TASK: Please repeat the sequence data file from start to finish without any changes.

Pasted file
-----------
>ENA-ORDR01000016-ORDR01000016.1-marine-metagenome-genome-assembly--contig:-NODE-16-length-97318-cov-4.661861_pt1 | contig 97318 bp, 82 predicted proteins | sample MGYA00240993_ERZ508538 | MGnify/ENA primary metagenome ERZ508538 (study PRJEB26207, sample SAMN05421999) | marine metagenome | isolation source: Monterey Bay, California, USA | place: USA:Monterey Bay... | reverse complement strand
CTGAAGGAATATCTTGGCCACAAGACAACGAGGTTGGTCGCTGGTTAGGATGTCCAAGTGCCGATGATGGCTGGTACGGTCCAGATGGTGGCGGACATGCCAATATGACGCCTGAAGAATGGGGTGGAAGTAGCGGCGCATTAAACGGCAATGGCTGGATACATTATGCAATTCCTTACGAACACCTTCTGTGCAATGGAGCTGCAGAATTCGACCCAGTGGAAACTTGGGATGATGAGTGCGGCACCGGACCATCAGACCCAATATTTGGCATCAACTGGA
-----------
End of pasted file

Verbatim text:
>ENA-ORDR01000016-ORDR01000016.1-marine-metagenome-genome-assembly--contig:-NODE-16-length-97318-cov-4.661861_pt1 | contig 97318 bp, 82 predicted proteins | sample MGYA00240993_ERZ508538 | MGnify/ENA primary metagenome ERZ508538 (study PRJEB26207, sample SAMN05421999) | marine metagenome | isolation source: Monterey Bay, California, USA | place: USA:Monterey Bay... | reverse complement strand
CTGAAGGAATATCTTGGCCACAAGACAACGAGGTTGGTCGCTGGTTAGGATGTCCAAGTGCCGATGATGGCTGGTACGGTCCAGATGGTGGCGGACATGCCAATATGACGCCTGAAGAATGGGGTGGAAGTAGCGGCGCATTAAACGGCAATGGCTGGATACATTATGCAATTCCTTACGAACACCTTCTGTGCAATGGAGCTGCAGAATTCGACCCAGTGGAAACTTGGGATGATGAGTGCGGCACCGGACCATCAGACCCAATATTTGGCATCAACTGGA